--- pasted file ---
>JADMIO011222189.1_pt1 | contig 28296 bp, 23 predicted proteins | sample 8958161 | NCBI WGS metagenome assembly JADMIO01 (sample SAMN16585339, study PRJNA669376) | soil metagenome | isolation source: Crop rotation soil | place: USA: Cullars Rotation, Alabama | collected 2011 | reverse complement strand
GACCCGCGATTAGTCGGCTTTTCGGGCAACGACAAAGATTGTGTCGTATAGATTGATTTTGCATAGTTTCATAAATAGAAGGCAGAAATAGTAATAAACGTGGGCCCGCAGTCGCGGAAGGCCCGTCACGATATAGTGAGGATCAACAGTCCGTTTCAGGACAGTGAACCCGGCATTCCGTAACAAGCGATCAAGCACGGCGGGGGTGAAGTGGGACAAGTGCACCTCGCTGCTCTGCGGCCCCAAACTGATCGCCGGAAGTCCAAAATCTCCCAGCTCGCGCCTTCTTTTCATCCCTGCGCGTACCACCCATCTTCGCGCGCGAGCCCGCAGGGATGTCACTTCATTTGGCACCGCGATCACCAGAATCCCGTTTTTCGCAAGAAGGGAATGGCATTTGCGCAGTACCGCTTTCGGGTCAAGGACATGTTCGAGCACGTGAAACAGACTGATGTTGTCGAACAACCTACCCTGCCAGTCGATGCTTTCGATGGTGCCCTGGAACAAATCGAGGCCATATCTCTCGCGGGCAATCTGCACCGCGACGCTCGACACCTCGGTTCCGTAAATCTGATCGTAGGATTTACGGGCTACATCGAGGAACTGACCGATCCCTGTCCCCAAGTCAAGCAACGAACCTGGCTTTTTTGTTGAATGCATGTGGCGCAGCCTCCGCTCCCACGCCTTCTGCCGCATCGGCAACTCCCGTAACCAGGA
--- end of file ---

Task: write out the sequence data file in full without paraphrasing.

>JADMIO011222189.1_pt1 | contig 28296 bp, 23 predicted proteins | sample 8958161 | NCBI WGS metagenome assembly JADMIO01 (sample SAMN16585339, study PRJNA669376) | soil metagenome | isolation source: Crop rotation soil | place: USA: Cullars Rotation, Alabama | collected 2011 | reverse complement strand
GACCCGCGATTAGTCGGCTTTTCGGGCAACGACAAAGATTGTGTCGTATAGATTGATTTTGCATAGTTTCATAAATAGAAGGCAGAAATAGTAATAAACGTGGGCCCGCAGTCGCGGAAGGCCCGTCACGATATAGTGAGGATCAACAGTCCGTTTCAGGACAGTGAACCCGGCATTCCGTAACAAGCGATCAAGCACGGCGGGGGTGAAGTGGGACAAGTGCACCTCGCTGCTCTGCGGCCCCAAACTGATCGCCGGAAGTCCAAAATCTCCCAGCTCGCGCCTTCTTTTCATCCCTGCGCGTACCACCCATCTTCGCGCGCGAGCCCGCAGGGATGTCACTTCATTTGGCACCGCGATCACCAGAATCCCGTTTTTCGCAAGAAGGGAATGGCATTTGCGCAGTACCGCTTTCGGGTCAAGGACATGTTCGAGCACGTGAAACAGACTGATGTTGTCGAACAACCTACCCTGCCAGTCGATGCTTTCGATGGTGCCCTGGAACAAATCGAGGCCATATCTCTCGCGGGCAATCTGCACCGCGACGCTCGACACCTCGGTTCCGTAAATCTGATCGTAGGATTTACGGGCTACATCGAGGAACTGACCGATCCCTGTCCCCAAGTCAAGCAACGAACCTGGCTTTTTTGTTGAATGCATGTGGCGCAGCCTCCGCTCCCACGCCTTCTGCCGCATCGGCAACTCCCGTAACCAGGA